New SFPUC Building is a Reservoir of Art
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New building will feature artwork by nearly 100 artists including two major site-specific installations powered by wind and water by local artist Ned Kahn
SAN FRANCISCO, June 20, 2012 – In addition to being one of San Francisco’s greenest buildings, the new Public Utilities Commission (PUC) headquarters at 525 Golden Gate will also be one of the city’s most artful. Through San Francisco’s percent-for-art ordnance, the LEED-Platinum headquarters, along with several other PUC building projects, generated approximately $1.8 million in art enrichment funds for a robust public art program that will be showcased on each floor of the new building. *Please note: the full collection will be fully installed by mid-July and only three floors will be accessible to the public during the PUC’s open house events on June 21 and 22.
“The Arts Commission’s Public Art Program has assembled an exceptional collection for the PUC’s new headquarters, one that is reflective of the agency’s rich history and the diversity of ecosystems and residents within its extensive service area,” stated Director of Cultural Affairs Tom DeCaigny. “The artwork will impress viewers both inside and outside of the building.”
Bay Area artist Ned Kahn was selected to create two permanent installations for the façade and the lobby of the new building. Kahn is widely regarded as a master of creating mesmerizing works of art that harness the power and unobservable force of natural systems such as wind, water, fog and light.
“From the outset, Ned Kahn’s proposals for the new building were no less than awe inspiring. We were especially drawn to the way his artworks communicated the magnificence and mythic properties of wind and water. He was the perfect match for this project,” recalled PUC Director Ed Harington.
Located on the façade of the wind turbine support tower, Kahn’s Firefly is a lattice of tens of thousands of five-inch-square, clear-polycarbonate panels that are hinged so that they can freely move in the wind. During the day, the ever-changing wind pressure profile on the building appears as undulating waves. At night, this movement is converted into light. As the wind presses the hinged panels inward a small embedded magnet connected to an electrical reed switch triggers the flickering of tiny LED lights. The lights are colored to mimic fireflies which are a threatened species due to their dependence on riparian ecosystems. The entire sculpture requires less energy than a 75-Watt light bulb.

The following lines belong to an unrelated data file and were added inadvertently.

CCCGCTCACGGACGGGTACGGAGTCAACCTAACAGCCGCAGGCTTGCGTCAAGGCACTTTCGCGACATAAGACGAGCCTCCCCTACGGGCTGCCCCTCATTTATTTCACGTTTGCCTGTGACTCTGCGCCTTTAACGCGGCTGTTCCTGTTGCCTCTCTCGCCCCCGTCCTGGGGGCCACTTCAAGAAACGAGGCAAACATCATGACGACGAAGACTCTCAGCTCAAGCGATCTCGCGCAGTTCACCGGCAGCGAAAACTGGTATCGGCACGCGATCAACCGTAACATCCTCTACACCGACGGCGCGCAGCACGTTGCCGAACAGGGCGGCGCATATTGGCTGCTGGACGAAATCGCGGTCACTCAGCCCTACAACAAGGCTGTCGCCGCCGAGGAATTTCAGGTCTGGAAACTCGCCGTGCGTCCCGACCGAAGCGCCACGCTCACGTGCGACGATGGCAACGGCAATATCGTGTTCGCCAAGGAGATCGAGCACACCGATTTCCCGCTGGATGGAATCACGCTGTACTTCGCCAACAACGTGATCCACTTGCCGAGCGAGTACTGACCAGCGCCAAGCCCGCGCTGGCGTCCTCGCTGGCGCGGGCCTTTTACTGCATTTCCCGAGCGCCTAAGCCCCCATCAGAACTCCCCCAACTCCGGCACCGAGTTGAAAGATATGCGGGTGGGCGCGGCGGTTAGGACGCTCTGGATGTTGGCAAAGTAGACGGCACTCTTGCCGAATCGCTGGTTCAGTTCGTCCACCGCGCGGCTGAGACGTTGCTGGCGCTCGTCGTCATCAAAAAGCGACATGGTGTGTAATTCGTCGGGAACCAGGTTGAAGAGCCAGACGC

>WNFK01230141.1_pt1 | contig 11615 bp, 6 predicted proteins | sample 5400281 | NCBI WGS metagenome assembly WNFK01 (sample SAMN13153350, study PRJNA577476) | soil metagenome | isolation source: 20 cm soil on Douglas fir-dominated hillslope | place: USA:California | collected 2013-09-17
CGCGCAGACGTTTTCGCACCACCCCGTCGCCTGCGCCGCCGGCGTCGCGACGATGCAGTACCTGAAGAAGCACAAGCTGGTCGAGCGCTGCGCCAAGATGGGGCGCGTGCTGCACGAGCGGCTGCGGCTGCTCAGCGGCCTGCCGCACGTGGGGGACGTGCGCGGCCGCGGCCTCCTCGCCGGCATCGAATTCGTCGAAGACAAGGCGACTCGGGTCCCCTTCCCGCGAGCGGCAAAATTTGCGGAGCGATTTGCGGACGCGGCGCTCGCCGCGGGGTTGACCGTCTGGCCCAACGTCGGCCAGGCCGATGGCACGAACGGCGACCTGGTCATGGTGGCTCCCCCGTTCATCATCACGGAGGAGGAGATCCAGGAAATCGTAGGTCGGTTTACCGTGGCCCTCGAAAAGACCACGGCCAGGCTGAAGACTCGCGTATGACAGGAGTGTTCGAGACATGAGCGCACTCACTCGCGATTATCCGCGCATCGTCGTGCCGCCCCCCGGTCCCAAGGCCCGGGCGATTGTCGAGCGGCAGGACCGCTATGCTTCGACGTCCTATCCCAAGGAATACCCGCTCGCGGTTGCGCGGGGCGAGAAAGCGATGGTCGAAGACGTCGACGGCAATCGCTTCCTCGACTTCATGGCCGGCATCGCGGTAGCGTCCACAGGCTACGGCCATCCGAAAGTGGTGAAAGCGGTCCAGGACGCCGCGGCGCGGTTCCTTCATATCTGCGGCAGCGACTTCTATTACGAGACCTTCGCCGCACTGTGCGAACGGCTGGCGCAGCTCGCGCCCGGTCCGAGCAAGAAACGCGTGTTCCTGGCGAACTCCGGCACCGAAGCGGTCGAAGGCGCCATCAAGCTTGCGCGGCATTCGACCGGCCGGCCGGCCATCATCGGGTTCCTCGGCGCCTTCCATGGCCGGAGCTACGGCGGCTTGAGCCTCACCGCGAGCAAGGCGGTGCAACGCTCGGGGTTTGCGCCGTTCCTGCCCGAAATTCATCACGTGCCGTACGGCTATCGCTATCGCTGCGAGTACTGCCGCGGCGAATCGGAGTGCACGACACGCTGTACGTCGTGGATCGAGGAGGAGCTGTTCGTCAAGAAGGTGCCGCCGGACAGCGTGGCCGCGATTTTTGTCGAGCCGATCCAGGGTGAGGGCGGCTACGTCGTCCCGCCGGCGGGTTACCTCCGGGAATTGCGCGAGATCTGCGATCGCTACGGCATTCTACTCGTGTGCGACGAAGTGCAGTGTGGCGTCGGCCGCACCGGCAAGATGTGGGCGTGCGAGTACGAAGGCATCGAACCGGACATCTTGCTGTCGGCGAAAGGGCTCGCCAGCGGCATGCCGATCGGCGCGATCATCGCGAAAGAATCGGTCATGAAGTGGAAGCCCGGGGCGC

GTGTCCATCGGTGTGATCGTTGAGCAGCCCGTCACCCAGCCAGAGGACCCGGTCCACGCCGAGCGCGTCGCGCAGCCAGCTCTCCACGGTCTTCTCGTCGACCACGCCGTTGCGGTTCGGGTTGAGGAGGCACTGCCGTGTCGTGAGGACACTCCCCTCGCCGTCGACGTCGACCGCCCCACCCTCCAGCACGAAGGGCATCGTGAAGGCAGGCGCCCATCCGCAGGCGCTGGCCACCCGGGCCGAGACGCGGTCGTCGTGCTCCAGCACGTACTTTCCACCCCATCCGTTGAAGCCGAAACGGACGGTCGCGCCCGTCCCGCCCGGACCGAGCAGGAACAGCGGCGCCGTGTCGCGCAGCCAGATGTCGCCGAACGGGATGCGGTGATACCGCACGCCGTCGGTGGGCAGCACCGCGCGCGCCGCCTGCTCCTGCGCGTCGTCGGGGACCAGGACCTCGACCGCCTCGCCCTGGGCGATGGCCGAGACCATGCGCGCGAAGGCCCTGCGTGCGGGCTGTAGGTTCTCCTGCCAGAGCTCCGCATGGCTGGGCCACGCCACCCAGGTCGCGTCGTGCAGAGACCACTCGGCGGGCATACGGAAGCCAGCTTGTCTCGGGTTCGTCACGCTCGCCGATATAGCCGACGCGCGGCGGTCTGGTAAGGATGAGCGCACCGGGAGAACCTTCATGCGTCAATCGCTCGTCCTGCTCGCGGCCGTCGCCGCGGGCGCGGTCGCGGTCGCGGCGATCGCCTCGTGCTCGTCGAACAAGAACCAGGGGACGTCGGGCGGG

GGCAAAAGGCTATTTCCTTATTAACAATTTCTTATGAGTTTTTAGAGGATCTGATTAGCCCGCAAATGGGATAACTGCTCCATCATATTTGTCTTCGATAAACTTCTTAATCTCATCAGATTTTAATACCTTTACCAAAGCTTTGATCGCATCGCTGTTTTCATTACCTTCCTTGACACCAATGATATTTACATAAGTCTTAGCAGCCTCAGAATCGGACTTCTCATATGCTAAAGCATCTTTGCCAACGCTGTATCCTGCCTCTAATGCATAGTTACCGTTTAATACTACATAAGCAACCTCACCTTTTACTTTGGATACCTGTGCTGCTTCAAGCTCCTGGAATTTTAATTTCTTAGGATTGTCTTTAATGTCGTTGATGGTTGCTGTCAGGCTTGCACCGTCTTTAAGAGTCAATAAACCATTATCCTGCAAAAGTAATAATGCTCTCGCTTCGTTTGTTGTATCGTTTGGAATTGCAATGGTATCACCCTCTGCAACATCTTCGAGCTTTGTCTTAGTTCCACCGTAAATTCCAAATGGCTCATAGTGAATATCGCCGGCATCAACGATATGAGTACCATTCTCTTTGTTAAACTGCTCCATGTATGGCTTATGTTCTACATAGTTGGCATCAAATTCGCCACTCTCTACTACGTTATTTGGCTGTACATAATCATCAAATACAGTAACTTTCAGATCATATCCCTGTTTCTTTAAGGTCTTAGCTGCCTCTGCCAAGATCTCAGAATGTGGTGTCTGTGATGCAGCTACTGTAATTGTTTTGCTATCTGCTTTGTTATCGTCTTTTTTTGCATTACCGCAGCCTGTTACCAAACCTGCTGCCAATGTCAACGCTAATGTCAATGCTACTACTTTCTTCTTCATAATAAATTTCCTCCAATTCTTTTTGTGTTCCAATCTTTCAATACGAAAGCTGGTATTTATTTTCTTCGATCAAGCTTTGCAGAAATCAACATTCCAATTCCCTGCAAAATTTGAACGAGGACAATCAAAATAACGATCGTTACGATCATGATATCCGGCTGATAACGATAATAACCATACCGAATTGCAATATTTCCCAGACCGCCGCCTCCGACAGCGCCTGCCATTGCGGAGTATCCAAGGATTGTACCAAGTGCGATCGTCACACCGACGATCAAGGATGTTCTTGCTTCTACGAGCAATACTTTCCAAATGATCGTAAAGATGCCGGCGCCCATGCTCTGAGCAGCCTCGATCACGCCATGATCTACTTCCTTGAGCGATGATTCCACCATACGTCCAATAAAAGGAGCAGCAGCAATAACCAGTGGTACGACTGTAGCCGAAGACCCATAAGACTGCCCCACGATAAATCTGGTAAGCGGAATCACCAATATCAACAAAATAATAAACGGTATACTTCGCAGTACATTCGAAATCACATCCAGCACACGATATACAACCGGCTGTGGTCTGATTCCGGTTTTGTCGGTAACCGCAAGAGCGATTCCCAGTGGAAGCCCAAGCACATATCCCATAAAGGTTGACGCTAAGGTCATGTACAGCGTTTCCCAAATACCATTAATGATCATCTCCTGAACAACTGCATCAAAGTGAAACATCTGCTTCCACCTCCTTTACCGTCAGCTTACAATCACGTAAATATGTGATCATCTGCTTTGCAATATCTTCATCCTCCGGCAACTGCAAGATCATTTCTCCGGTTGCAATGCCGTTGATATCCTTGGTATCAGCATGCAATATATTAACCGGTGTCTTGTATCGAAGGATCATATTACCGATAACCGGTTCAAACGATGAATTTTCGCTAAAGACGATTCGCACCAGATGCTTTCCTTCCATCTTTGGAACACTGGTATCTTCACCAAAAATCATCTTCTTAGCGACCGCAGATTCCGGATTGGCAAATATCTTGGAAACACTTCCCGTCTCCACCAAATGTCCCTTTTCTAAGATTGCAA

In the same way that the Firefly installation is intended to blur the boundary between the exterior facade and the earth’s atmosphere, Kahn’s Rain Portal, located inside the lobby, seeks to permeate an interior architectural wall with rain. Drops of water falling inside of an undulating polycarbonate membrane suggests the endless cycle of evaporating and precipitation.
According to Kahn, “One of the paradoxes of the Rain Portal is that much of the entire history of architecture can be viewed as the endeavor to keep rain out. Here we have invited it in.”
In addition to the artworks by Ned Kahn, Jill Manton of the San Francisco Arts Commission curated a collection of 357 two-dimensional artworks, including painting, drawing and photography, from approximately 100 artists/and or art galleries within the PUC service area. Working closely with Director Harington, she selected 150 photographs culled from the PUC’s extensive archive of more than 125,000 images dating back to the 19th century. Manton carefully selected images based on specific themes including: scenes of nature within the Watershed system; the building of the Hetch Hetchy Railroad; historic images of the construction of the original dam and the new Water System Improvement Project and heroic portraits of large-scale equipment.
Installed on all 13 floors of the building with particular emphasis on the areas most frequented by the public, the two dimensional collection also features cityscapes, landscapes, seascapes as well as images that reflect the cultural diversity of the PUC service area. Included in the collection are works by such notable artists as: Robert Bechtle, Chris Brown, Debra Bloomfield, Carmen Lomas Garza, Walter Kitundu, Hung Liu, Paul Madonna, Clare Rojas, Owen Smith and Dugald Stermer.